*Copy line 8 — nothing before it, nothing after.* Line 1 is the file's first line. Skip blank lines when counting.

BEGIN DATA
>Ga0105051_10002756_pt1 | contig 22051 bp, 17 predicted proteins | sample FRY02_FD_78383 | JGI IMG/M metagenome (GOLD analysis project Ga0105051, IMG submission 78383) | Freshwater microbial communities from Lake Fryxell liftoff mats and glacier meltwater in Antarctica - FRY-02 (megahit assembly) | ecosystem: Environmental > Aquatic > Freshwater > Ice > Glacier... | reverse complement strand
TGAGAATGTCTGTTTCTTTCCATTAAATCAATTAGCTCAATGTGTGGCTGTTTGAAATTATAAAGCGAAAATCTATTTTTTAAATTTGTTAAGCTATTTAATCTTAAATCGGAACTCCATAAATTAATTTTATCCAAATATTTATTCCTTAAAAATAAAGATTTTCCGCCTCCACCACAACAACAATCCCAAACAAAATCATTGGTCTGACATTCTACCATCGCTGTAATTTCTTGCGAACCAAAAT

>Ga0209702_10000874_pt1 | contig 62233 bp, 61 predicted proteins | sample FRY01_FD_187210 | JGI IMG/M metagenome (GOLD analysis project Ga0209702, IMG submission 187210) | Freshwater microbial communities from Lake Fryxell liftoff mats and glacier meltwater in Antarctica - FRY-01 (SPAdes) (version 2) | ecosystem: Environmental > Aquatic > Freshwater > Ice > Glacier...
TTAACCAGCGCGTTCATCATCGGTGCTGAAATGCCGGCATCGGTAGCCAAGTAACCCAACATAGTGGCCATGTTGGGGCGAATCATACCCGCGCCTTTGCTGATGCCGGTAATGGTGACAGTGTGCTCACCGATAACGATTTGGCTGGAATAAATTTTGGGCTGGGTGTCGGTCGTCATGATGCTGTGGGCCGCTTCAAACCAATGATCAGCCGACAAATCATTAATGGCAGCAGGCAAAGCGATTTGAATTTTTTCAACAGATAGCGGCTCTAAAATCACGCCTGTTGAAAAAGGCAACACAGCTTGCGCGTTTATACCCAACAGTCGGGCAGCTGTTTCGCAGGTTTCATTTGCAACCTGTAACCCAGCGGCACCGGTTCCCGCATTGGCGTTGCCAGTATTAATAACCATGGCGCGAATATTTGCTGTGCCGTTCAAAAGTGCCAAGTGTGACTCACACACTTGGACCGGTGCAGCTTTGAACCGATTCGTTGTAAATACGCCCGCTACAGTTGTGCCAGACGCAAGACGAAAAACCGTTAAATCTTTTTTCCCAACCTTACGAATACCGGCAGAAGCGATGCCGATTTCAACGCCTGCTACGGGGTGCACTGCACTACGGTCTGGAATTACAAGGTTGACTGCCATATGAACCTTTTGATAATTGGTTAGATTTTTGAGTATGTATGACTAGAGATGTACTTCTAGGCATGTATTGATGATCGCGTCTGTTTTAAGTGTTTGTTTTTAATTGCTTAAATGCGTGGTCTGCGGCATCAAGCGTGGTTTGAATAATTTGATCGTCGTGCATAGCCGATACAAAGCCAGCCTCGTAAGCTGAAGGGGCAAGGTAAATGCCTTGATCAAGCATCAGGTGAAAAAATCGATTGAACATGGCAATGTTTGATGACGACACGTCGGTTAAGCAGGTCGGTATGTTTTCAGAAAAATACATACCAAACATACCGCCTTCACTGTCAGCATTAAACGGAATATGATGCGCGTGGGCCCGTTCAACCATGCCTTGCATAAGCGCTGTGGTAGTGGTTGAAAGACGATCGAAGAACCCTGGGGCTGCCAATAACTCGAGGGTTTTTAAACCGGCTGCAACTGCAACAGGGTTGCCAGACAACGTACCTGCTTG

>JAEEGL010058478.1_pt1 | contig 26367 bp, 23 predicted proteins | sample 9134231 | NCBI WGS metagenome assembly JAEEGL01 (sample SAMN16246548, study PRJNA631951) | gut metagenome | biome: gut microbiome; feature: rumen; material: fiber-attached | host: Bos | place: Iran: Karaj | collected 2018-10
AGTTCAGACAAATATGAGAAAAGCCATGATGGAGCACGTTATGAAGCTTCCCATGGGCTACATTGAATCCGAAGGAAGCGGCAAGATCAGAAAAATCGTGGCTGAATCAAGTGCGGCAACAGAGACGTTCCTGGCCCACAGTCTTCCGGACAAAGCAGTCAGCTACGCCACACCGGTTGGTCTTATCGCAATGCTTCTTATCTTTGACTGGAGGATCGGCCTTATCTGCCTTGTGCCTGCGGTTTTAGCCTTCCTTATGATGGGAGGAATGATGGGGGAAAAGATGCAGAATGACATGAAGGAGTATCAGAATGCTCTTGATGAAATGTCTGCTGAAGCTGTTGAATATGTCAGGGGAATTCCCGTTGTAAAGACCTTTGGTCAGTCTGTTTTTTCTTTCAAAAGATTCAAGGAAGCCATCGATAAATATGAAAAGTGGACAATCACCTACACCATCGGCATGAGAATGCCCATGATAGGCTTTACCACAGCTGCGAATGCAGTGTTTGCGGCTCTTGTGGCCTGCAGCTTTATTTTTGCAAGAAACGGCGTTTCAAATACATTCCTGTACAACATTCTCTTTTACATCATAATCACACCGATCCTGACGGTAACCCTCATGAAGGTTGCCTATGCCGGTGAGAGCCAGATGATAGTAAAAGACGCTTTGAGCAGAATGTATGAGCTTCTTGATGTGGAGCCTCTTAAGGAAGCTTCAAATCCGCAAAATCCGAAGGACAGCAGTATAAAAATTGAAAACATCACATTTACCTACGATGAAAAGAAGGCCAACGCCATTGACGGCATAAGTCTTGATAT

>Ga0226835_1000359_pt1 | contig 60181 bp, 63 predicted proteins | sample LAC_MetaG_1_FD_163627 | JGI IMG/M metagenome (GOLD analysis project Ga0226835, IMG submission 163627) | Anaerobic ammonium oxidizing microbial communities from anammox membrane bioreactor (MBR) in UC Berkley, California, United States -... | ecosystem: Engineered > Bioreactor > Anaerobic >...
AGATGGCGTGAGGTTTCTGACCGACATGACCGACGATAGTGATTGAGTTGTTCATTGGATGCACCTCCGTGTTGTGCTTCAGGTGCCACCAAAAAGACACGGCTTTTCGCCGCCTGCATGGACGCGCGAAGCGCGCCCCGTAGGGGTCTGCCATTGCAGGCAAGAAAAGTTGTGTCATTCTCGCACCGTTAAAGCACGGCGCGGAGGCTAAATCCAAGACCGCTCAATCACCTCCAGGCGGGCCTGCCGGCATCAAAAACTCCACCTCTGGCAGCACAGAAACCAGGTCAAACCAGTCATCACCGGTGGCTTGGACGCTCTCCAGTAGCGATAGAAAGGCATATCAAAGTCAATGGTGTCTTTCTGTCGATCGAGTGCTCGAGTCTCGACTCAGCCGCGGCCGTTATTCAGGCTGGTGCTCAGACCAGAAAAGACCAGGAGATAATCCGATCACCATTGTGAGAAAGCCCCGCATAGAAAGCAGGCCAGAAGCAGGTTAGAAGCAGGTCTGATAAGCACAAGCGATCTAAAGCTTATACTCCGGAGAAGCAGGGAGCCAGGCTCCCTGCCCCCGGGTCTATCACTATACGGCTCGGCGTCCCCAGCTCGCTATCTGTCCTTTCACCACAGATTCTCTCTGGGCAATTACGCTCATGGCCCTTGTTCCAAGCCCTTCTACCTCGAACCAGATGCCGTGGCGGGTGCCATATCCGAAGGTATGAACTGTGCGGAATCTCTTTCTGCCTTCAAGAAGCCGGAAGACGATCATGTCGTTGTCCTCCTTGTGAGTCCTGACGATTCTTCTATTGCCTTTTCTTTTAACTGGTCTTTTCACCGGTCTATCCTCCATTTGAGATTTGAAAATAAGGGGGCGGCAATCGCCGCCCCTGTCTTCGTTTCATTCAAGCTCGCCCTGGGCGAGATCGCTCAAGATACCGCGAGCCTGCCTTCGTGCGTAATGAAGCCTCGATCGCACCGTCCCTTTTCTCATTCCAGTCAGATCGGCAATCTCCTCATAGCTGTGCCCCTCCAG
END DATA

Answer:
AGATGGCGTGAGGTTTCTGACCGACATGACCGACGATAGTGATTGAGTTGTTCATTGGATGCACCTCCGTGTTGTGCTTCAGGTGCCACCAAAAAGACACGGCTTTTCGCCGCCTGCATGGACGCGCGAAGCGCGCCCCGTAGGGGTCTGCCATTGCAGGCAAGAAAAGTTGTGTCATTCTCGCACCGTTAAAGCACGGCGCGGAGGCTAAATCCAAGACCGCTCAATCACCTCCAGGCGGGCCTGCCGGCATCAAAAACTCCACCTCTGGCAGCACAGAAACCAGGTCAAACCAGTCATCACCGGTGGCTTGGACGCTCTCCAGTAGCGATAGAAAGGCATATCAAAGTCAATGGTGTCTTTCTGTCGATCGAGTGCTCGAGTCTCGACTCAGCCGCGGCCGTTATTCAGGCTGGTGCTCAGACCAGAAAAGACCAGGAGATAATCCGATCACCATTGTGAGAAAGCCCCGCATAGAAAGCAGGCCAGAAGCAGGTTAGAAGCAGGTCTGATAAGCACAAGCGATCTAAAGCTTATACTCCGGAGAAGCAGGGAGCCAGGCTCCCTGCCCCCGGGTCTATCACTATACGGCTCGGCGTCCCCAGCTCGCTATCTGTCCTTTCACCACAGATTCTCTCTGGGCAATTACGCTCATGGCCCTTGTTCCAAGCCCTTCTACCTCGAACCAGATGCCGTGGCGGGTGCCATATCCGAAGGTATGAACTGTGCGGAATCTCTTTCTGCCTTCAAGAAGCCGGAAGACGATCATGTCGTTGTCCTCCTTGTGAGTCCTGACGATTCTTCTATTGCCTTTTCTTTTAACTGGTCTTTTCACCGGTCTATCCTCCATTTGAGATTTGAAAATAAGGGGGCGGCAATCGCCGCCCCTGTCTTCGTTTCATTCAAGCTCGCCCTGGGCGAGATCGCTCAAGATACCGCGAGCCTGCCTTCGTGCGTAATGAAGCCTCGATCGCACCGTCCCTTTTCTCATTCCAGTCAGATCGGCAATCTCCTCATAGCTGTGCCCCTCCAG